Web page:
The elections of Massachusetts Sen. Elizabeth Warren and New York City Mayor Bill de Blasio have generated new energy in the Democratic Party’s liberal wing, especially among critics of President Barack Obama’s centrist course who fear a Hillary Rodham Clinton presidency would mean more of the same.
The former secretary of state’s support for a tougher foreign policy than Obama’s in her new book, “Hard Choices,” won’t assuage them.
But while Clinton’s book and accompanying tour have attracted enormous attention, and her standing within the Democratic Party remains very strong, there are increasing signs its liberal wing remains determined to play a role in 2016.
While Warren said she doesn’t have plans to seek the White House, a fellow New Englander seems interested. Bernie Sanders, Vermont’s independent senator, told The Nation magazine in March, “I am prepared to run for president of the United States.” But he added he had not decided whether, if he did run, he’d do so as a Democrat or an independent.
Sanders recently made an Iowa appearance. And Eric Davis, professor emeritus of political science at Vermont’s Middlebury College, told The Washington Post he thinks the onetime Socialist mayor of Burlington “is definitely going to run, and that he’s more likely to run as a Democrat than as an independent.”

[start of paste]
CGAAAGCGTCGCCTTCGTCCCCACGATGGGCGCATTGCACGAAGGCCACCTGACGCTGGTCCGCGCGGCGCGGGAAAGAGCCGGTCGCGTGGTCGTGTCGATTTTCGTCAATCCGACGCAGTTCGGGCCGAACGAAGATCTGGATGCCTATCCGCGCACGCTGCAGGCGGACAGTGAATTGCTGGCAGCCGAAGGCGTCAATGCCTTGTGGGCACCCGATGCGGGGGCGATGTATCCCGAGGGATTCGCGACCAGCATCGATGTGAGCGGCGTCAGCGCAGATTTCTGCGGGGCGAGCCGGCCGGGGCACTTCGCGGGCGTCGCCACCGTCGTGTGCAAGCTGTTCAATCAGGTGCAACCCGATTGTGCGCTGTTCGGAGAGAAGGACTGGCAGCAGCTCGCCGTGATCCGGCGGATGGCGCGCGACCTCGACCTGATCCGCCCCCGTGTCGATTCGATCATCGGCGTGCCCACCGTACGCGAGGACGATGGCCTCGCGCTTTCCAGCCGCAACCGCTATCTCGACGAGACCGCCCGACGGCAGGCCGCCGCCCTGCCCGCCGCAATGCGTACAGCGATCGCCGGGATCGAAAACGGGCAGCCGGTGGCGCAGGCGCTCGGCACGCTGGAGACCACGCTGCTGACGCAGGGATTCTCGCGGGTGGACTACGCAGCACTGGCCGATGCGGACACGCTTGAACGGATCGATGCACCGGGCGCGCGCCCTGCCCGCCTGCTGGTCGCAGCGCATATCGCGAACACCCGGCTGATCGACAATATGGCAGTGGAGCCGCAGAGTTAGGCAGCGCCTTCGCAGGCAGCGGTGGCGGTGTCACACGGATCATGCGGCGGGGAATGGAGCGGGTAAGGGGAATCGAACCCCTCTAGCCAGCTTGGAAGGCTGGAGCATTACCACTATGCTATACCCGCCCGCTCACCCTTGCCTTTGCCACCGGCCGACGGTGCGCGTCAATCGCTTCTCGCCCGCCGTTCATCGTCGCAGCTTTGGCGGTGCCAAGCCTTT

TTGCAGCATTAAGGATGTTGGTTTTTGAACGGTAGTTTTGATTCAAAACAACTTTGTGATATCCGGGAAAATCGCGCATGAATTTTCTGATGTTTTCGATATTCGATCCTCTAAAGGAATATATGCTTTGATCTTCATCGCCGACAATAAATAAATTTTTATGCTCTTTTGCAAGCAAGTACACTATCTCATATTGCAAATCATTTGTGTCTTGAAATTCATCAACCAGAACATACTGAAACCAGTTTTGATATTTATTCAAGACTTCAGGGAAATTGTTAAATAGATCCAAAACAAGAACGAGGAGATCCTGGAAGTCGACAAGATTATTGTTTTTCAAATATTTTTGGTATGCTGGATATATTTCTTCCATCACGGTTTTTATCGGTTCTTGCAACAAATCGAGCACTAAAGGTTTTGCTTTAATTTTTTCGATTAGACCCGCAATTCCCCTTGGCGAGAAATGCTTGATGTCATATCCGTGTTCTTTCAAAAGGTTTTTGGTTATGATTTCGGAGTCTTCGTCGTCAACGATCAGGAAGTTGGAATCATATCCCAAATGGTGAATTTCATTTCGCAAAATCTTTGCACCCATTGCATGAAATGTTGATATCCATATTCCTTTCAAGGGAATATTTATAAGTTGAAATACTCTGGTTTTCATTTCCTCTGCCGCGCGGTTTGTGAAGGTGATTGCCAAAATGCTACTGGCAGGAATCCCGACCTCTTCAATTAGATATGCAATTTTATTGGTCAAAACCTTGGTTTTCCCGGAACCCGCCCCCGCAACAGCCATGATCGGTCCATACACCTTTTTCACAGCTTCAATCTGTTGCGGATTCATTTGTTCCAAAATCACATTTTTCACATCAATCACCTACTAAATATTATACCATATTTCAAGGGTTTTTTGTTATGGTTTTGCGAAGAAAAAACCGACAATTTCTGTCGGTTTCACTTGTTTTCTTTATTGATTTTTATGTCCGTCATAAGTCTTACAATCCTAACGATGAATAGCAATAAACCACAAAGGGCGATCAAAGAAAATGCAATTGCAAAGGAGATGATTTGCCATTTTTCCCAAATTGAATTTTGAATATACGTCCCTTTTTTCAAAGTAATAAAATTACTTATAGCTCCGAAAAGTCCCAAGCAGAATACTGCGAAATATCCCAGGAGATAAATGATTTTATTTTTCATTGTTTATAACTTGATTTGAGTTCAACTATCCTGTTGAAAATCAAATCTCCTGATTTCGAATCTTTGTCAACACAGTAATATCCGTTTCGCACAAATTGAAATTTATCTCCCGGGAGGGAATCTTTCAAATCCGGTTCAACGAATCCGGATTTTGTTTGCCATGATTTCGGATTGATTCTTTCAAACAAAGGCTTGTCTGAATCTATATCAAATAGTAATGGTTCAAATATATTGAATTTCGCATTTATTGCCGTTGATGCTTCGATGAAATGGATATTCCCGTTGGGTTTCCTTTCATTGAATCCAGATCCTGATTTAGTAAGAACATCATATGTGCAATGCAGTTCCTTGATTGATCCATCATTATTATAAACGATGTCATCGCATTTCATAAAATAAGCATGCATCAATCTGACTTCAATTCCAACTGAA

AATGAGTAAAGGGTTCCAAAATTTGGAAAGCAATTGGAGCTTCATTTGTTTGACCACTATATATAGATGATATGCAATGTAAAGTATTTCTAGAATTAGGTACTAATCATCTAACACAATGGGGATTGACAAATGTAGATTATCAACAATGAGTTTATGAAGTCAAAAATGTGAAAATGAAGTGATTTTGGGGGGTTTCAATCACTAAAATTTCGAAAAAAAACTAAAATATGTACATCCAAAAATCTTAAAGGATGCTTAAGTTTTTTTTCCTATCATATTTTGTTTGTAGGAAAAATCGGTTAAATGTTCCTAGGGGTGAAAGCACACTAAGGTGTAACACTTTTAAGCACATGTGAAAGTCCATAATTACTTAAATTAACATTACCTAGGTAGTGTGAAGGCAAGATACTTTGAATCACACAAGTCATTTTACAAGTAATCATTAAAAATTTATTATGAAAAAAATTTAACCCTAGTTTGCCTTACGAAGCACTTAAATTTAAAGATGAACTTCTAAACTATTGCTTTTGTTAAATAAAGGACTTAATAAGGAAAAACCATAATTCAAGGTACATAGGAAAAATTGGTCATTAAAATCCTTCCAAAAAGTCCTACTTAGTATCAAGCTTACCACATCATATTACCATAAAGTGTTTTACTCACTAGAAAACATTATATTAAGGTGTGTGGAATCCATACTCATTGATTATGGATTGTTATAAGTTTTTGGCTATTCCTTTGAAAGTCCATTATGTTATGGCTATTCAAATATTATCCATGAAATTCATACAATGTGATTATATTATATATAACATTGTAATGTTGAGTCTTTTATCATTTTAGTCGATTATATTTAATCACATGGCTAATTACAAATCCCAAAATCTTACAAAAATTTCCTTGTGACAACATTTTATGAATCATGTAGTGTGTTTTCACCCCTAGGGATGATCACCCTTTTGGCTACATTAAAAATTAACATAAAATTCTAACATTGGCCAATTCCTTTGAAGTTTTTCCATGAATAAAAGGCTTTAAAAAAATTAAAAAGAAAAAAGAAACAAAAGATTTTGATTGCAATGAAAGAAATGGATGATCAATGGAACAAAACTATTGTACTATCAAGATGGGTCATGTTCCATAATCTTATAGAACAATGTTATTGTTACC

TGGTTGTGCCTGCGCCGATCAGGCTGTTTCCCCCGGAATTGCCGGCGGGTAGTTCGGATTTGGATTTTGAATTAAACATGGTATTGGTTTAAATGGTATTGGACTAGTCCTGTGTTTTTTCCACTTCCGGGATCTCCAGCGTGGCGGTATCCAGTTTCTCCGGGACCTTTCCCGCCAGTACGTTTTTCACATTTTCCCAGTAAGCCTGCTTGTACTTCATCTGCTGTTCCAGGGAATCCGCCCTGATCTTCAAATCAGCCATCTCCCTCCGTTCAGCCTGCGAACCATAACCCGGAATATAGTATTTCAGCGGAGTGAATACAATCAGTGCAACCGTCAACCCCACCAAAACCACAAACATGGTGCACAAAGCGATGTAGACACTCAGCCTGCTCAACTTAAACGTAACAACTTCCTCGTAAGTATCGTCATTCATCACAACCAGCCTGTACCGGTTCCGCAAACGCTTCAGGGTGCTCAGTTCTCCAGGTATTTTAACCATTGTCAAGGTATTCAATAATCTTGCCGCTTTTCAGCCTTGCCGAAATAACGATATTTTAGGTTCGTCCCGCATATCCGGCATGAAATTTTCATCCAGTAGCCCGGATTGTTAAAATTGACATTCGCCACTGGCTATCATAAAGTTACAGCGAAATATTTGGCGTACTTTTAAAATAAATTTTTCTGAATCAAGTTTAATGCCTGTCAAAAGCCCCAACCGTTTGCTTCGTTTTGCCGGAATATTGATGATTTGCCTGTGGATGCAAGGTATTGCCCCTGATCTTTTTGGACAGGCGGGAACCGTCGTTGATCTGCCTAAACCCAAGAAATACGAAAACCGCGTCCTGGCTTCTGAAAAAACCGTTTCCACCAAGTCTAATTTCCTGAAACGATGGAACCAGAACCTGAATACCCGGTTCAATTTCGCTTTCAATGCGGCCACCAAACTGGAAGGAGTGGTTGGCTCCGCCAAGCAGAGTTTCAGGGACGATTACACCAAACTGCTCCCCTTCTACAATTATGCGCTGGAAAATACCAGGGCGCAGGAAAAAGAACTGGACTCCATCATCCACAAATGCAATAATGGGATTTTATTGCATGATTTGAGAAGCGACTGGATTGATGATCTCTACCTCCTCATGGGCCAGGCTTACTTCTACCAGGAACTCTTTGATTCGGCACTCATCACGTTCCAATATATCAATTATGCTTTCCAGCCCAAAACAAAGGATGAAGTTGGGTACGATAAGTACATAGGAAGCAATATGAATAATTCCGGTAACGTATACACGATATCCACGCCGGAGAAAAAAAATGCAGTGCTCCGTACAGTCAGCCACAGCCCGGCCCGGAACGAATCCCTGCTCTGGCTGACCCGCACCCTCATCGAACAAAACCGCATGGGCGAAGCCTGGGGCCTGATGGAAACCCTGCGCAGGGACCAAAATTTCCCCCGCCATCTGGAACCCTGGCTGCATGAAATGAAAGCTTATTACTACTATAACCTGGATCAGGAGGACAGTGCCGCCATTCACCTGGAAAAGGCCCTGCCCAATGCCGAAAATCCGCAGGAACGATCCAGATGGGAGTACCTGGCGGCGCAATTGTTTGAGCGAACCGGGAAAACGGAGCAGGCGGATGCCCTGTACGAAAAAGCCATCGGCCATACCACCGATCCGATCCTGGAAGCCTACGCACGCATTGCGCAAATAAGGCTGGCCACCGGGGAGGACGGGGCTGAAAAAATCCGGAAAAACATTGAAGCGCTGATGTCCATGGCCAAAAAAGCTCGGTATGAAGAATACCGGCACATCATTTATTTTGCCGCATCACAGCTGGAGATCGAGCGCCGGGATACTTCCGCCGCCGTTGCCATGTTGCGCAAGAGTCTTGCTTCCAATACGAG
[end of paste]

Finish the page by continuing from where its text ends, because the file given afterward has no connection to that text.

Sanders is not Clinton’s only possible challenger from the left. Former Montana Gov. Brian Schweitzer, who visited Iowa last year, said in an interview with the Weekly Standard that Clinton has shown a tendency to “shift hard right.” He said he is considering running even though he also said a presidential bid “would ruin my life.”
De Blasio presumably won’t run, but he’d like to play a role. The Democratic National Committee named New York City one of six finalists for the party’s 2016 convention, and de Blasio said he hopes to hold the main sessions in his home borough of Brooklyn, one of the nation’s most liberal areas.